The restaurant's name, White One, was chosen to represent a blank page. It reflects the restaurant's creative attitude in always creating a new menu from scratch. The menu can be described as modern Polish cuisine with Scandinavian influences. Polish ingredients are largely the same as in Finland: herring from the Baltic Sea, potatoes, and beetroot are used a lot. According to restaurant manager and sommelier Marta Tarwacka, up to 17% of White One's customers are vegans, which is surprising. Marta also organized a small Polish wine tasting for me. The production of Polish wines has so far been small-scale, but it is constantly growing. The Polish people usually drink beer with their food, and artisan breweries have a wide and delicious selection of beers on offer. Koszykowa 47, www.whiteone.pl.
Elixir serves vodka
The Polish people are famous for their vodka. Back in the 1930s, there were over 400 vodka distilleries in Poland, but today there are less than 50. Polish vodka is respected all over the world, the most well-known brand probably being Wodka Wyborowa. Restaurant Elixir specializes in vodkas, and there is a specific vodka recommendation for each dish on their menu. There are hundreds of vodkas from around the world on the list. In the courtyard of the restaurant building, there is also an idyllic vodka museum where one can enjoy a vodka tasting at the end of a tour. Wierzbowa 9/11, www.domwodki.pl/elixir.html.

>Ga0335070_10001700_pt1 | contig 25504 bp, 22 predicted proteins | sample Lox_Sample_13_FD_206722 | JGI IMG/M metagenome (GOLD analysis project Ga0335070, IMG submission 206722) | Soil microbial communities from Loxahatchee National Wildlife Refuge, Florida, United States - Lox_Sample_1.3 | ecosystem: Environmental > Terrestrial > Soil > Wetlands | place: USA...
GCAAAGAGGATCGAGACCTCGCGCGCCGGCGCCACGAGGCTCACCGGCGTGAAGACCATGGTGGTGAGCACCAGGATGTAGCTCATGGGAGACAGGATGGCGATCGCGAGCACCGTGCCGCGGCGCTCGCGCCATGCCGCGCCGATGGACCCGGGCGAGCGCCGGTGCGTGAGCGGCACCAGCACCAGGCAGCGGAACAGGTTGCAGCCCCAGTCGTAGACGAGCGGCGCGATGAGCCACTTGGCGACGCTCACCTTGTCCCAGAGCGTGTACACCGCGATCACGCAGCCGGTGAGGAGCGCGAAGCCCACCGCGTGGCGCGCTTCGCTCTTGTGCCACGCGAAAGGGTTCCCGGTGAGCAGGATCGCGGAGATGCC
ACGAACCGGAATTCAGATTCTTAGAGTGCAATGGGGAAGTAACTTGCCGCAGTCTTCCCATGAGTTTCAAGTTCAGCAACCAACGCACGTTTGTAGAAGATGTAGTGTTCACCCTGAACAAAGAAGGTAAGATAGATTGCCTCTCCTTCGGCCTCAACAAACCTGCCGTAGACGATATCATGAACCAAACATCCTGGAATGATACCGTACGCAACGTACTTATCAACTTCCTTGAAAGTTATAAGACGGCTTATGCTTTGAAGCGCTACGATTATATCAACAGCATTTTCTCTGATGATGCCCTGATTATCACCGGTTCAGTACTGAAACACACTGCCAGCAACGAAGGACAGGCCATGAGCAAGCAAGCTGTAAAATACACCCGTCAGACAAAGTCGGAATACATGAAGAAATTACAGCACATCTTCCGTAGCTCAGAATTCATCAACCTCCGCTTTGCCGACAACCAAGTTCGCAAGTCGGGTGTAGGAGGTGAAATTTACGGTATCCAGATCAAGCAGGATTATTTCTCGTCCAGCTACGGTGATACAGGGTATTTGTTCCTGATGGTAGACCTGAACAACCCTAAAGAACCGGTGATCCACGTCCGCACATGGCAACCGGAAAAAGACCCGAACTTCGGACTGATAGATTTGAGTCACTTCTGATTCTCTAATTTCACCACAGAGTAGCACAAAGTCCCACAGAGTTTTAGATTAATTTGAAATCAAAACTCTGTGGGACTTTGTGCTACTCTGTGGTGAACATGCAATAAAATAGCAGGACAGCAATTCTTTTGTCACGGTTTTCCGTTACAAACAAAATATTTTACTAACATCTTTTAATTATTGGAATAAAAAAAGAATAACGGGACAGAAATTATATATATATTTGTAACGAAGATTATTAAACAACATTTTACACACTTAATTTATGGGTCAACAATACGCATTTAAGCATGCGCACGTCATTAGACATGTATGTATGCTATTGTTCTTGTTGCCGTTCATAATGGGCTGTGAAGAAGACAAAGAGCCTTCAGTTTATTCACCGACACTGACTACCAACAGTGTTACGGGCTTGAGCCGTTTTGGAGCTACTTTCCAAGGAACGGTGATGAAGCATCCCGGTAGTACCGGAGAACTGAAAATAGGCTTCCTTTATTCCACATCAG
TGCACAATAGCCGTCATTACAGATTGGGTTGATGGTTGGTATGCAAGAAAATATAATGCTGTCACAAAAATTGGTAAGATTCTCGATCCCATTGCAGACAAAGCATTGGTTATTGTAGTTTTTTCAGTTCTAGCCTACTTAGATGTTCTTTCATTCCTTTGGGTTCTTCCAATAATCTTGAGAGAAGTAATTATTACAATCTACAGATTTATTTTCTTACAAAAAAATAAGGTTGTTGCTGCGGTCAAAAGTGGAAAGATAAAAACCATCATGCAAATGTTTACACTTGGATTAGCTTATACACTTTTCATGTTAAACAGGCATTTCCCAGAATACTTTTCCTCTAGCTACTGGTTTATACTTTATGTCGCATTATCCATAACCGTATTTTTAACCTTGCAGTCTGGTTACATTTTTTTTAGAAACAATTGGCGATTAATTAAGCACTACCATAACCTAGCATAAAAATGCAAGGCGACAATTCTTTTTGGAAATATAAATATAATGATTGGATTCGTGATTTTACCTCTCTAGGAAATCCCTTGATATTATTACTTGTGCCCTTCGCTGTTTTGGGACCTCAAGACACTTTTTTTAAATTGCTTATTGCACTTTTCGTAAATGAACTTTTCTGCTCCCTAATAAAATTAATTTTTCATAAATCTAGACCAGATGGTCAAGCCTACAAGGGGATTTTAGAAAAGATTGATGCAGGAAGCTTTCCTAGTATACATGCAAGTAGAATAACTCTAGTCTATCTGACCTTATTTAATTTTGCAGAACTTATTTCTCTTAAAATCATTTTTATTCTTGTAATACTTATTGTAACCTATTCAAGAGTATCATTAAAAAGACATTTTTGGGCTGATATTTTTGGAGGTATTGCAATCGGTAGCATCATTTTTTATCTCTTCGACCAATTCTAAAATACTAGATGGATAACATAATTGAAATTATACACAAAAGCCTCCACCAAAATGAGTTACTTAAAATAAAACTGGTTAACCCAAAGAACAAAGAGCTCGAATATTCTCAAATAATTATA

Vodka in a museum
Muzeum Wódki operates in the same building as restaurant Elixir. The museum offers a comprehensive overview of the history of vodka around the world. On display are objects relating to vodka and drinking alcohol, including Napoleon's hip flask. It is a good idea to end the tour with a tasting, the extent of which can be determined by the customer. Wierzbowa 11, www.muzeumwodki.pl.
Located a few kilometers from the city center, on the other side of the River Vistula, is another vodka museum called Muzeum Polskiej Wódki. It is a bigger museum, and focuses exclusively on Polish vodkas. Some equipment for making vodka is also on display in the museum. In Poland, vodka is made from wheat, rye, or potatoes. Potato vodkas are softer, a little sweeter, and usually more expensive. Centrum Praskie Koneser, pl. Konesera 1, www.muzeumpolskiejwodki.pl.